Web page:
Believe me I am aware of how strange it may seem that I, an old-fashioned peace activist who spent years working with Quaker pacifists, stand 100% with Ukraine as it wages a war of self-defense.
My approach to this situation arises from discussions I’ve had with other activists about the nature of pacifist beliefs, and what it means to engage in nonviolent resistance. The discussions back then mostly focused on objections from those of us who were committed to a feminist vision of the future, a vision that definitely included the right of women to defend ourselves from predation.
But I had many Quaker friends who were so committed to pacifism that they would refuse to resist violence against themselves or others if it meant engaging in violent acts themselves, no matter the circumstances in which the violence occurred. They believed deeply in the radical power of love alone, of forgiveness even for those doing them harm, and pledged themselves to remain peaceful to the best of their ability, no matter what violence they encountered.
Many feminists saw that variety of pacifism as complicity in oppression. We believed that, in a world where violence against women was foundational to the culture itself, the right to protect ourselves from violence is as necessary as our commitment to nonviolent actions. The struggle against violence against women was the first resistance movement I ever took part in, and for me the right of self-defense in whatever form must always be part of the strategic equation.
There are clearly moments when allowing yourself to be harmed will inevitably be a component of nonviolent resistance, for example when those in Selma made the conscious choice to continue walking across that bridge. Refusing to respond to violence with violence is a powerful statement and a powerful tool. But it’s a tool that must be chosen freely, and not one that is necessarily useful in every violent situation. War is one of those violent situations where even a person who believes in nonviolent action might find it necessary to violently resist.
Personally, I wouldn’t hesitate to use weapons or violence if I needed them to defend myself from a rapist. And I see Putin and his mercenaries as exactly that, invaders and murderers and yes, literally, rapists. This isn’t the first time they have invaded Ukraine and if we can’t force them to stop I believe they will return to war and murder again and again.
These issues of theory won’t be settled here. But I don’t see any nonviolent way forward that will stop Putin’s bombs and other depredations. I say this in sorrow, but I think it’s clear Putin does not want peace, he wants the subjugation of the Ukrainian people and the utter destruction of their culture. I know there are those (some among my own friends) who believe in negotiating for peace even if it means giving in to some of Putin’s unlawful demands. They want this war to end and for peace to return. But I don’t believe that there will be any sort of lasting peace if we take that path. Putin will not be satiated; he will not be deterred.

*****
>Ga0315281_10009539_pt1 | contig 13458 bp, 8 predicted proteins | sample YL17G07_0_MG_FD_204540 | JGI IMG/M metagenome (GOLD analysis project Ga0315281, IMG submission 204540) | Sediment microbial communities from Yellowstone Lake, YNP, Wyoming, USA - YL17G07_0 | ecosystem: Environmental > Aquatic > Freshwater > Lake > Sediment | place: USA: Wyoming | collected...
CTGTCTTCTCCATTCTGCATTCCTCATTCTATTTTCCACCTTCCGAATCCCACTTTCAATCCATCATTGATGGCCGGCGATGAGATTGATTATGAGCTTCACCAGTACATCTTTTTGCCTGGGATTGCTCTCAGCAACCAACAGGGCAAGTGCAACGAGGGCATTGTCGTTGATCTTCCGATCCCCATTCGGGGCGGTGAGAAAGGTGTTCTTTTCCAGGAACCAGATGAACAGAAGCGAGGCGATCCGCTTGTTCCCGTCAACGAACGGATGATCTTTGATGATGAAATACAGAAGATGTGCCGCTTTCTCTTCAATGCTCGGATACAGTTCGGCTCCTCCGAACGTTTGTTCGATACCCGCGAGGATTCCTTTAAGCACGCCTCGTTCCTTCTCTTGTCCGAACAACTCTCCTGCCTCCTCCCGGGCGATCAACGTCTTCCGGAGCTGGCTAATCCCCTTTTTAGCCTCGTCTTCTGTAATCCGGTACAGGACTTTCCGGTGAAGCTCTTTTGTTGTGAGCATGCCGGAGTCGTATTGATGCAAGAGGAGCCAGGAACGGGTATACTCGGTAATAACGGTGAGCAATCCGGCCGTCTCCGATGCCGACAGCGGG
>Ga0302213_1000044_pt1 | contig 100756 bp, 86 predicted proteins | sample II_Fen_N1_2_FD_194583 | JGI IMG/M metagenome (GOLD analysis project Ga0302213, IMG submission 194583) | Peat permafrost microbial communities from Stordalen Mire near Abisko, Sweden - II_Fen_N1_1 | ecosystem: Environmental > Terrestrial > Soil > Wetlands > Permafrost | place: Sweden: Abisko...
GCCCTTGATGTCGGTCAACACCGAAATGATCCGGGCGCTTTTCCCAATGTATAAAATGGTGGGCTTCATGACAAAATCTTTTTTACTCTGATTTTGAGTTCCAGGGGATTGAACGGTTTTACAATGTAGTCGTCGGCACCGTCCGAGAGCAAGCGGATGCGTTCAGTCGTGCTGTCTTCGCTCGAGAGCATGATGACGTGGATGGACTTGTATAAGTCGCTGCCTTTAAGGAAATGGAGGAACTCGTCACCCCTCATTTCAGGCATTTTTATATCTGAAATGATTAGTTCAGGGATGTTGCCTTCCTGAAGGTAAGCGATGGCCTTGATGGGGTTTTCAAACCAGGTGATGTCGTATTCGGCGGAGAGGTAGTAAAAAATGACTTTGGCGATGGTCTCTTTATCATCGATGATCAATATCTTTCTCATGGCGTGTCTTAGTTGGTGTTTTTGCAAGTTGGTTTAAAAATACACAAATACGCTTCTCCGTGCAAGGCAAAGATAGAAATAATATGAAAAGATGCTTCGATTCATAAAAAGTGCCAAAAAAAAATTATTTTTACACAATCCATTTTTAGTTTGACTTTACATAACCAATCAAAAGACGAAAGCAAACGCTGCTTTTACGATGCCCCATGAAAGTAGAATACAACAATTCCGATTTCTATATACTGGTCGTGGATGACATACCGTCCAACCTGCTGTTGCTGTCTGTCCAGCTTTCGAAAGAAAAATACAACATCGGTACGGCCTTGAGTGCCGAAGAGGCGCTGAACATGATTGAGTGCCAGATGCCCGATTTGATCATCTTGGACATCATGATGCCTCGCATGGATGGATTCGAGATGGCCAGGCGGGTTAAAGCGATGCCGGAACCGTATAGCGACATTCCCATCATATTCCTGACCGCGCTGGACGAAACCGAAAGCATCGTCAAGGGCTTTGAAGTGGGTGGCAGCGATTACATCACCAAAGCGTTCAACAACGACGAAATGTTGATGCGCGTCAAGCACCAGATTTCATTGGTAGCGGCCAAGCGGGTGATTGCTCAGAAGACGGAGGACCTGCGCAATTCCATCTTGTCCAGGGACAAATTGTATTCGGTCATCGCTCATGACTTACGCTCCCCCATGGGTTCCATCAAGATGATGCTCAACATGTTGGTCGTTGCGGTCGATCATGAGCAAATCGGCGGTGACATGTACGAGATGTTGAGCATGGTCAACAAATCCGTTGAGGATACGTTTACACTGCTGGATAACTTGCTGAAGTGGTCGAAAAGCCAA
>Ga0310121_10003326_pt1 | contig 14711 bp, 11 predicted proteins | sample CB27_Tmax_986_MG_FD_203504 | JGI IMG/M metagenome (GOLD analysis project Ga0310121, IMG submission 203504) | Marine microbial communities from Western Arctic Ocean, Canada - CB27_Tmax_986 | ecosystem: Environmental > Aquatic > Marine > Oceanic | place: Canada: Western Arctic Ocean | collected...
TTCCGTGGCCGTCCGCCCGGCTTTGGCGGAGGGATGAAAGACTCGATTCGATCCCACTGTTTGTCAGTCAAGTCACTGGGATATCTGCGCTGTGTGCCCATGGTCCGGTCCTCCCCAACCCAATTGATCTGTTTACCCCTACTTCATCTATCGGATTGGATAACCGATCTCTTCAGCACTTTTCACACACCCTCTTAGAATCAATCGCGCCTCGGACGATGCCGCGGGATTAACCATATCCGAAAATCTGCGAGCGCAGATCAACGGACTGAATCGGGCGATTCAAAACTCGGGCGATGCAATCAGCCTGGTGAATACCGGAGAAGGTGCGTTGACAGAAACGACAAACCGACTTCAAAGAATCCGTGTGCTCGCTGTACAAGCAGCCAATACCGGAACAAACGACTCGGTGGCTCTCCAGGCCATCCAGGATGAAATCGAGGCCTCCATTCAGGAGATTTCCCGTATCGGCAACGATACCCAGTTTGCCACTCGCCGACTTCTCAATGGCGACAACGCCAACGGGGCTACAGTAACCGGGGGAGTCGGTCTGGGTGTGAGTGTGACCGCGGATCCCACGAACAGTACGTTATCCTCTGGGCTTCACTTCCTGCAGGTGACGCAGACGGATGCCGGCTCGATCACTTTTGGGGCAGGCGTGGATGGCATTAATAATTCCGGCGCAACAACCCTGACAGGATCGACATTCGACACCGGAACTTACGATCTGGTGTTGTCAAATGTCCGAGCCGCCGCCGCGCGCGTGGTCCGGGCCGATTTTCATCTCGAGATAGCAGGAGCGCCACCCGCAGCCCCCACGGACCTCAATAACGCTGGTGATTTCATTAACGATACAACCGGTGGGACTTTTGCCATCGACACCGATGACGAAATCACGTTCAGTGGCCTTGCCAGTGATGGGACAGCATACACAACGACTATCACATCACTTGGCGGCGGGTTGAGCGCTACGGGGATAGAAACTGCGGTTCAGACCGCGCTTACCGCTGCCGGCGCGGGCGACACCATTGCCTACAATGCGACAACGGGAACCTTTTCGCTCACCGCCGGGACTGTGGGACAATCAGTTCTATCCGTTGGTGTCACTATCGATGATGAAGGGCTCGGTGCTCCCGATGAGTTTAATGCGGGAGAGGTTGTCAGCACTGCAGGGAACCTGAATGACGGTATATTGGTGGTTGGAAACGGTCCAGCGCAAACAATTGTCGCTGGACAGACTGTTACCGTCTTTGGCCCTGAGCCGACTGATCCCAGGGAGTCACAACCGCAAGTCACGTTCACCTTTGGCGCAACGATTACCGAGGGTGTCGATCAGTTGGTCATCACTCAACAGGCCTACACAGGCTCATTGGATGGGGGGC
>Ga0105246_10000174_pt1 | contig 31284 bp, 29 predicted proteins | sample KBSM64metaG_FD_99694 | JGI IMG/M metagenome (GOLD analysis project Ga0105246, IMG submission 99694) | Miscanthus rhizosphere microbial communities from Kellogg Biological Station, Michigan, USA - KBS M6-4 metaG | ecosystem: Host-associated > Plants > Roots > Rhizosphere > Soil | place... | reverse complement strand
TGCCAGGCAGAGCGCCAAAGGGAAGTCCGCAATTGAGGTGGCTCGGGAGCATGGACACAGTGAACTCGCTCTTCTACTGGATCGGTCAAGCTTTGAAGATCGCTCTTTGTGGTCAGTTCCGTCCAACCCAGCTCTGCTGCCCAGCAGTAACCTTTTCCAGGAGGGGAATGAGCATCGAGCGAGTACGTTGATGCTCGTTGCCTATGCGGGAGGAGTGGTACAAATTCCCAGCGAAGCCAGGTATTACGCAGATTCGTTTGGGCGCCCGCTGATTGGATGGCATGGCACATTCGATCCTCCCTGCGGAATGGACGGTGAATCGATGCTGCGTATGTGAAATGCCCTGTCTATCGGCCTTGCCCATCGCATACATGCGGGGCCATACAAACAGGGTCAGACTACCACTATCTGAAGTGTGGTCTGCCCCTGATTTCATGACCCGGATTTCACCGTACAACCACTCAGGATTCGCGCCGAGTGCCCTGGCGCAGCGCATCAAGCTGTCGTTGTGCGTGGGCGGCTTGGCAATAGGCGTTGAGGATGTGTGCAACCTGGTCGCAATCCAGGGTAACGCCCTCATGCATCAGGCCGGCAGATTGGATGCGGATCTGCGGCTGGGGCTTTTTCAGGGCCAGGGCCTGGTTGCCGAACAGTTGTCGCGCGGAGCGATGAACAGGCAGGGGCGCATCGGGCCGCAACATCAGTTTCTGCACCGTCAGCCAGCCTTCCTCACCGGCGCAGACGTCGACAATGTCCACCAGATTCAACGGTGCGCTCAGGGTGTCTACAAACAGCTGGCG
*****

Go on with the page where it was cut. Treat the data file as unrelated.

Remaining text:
And so we have come to a point where in order to continue to repel Russian aggression, the United States and our western allies have agreed to provide tanks to aid the Ukrainian defense. This move may be followed by the provision of fighter jets as well. These are weapons that Ukraine desperately needs to have any hope of pushing the Russian military out of their country. It’s possible that even these supplies will not be enough.
But it’s far too soon to give up now. The Ukrainian people have no intention of surrendering their country to the invaders. Supporting them as they attempt to survive Putin’s brutal assault is a true moral action, and not only for the defense of Ukraine. There is no reason to believe that Putin would be satisfied to stop there even if he wins. Other parts of eastern Europe might well be at risk, and frankly the Eurasian arena as a whole doesn’t seem all that stable. Allowing a warmonger to continue his assaults could embolden other dictators as well.
I also understand the visceral response to using German arms and then encouraging that country to further expand its military forces. (I have similar feelings about re-arming Japan too, even though I can see the logic of a US/SK/Japanese triad for security in the Pacific region). I was born and grew up in a time when WWII was still a close memory and a powerful cultural force. I know the aggressive threat those two countries presented to the entire world in those days.
However we are where we are now. Times have changed, and we must change with them. Germany and Japan are allies now, and for now I see no reason not to trust them.
I know too that Putin holds many nuclear weapons and threatens to use them. With my friends around the US and overseas I fought against the deployment of nuclear weapons by Reagan against Gorbachev back in the ’80s. I know how dangerous they are for the world. But humanity as a whole has allowed these weapons to exist, with the hope that the assurance of mutual destruction could keep them from being used. That they are a part of this situation is a fact we must face; that deterrence perhaps was not as stable as we hoped also seems to be true.
What I see at the moment is that no one can prevent a nuclear attack, not in a world full of nukes with authoritarian madmen running too many countries. Trying to coddle the murderers will not keep us safe and I am unwilling to let that fear keep me from fighting back. I have no doubt Putin will continue to use that threat again and again if he isn’t deterred in other ways.
So I support Biden’s approach to ensuring Ukraine has the military power to keep fighting, and I hope that before long the invaders will be pushed off every inch of Ukrainian ground. Because that is the only way Putin is going to be stopped, and we can’t quit until he is.